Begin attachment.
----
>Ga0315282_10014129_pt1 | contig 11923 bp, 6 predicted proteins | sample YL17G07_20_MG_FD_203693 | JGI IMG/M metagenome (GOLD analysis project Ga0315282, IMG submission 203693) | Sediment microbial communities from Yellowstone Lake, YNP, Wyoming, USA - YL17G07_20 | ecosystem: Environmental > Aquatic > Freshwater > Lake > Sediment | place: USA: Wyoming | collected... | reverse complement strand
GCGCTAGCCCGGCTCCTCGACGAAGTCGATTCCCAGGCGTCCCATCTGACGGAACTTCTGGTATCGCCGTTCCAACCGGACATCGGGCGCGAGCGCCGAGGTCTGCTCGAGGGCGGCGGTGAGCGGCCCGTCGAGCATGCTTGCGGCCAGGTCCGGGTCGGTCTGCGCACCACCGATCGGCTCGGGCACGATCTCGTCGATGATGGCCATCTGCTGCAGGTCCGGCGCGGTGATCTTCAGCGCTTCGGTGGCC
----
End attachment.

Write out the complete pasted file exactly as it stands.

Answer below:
>Ga0315282_10014129_pt1 | contig 11923 bp, 6 predicted proteins | sample YL17G07_20_MG_FD_203693 | JGI IMG/M metagenome (GOLD analysis project Ga0315282, IMG submission 203693) | Sediment microbial communities from Yellowstone Lake, YNP, Wyoming, USA - YL17G07_20 | ecosystem: Environmental > Aquatic > Freshwater > Lake > Sediment | place: USA: Wyoming | collected... | reverse complement strand
GCGCTAGCCCGGCTCCTCGACGAAGTCGATTCCCAGGCGTCCCATCTGACGGAACTTCTGGTATCGCCGTTCCAACCGGACATCGGGCGCGAGCGCCGAGGTCTGCTCGAGGGCGGCGGTGAGCGGCCCGTCGAGCATGCTTGCGGCCAGGTCCGGGTCGGTCTGCGCACCACCGATCGGCTCGGGCACGATCTCGTCGATGATGGCCATCTGCTGCAGGTCCGGCGCGGTGATCTTCAGCGCTTCGGTGGCC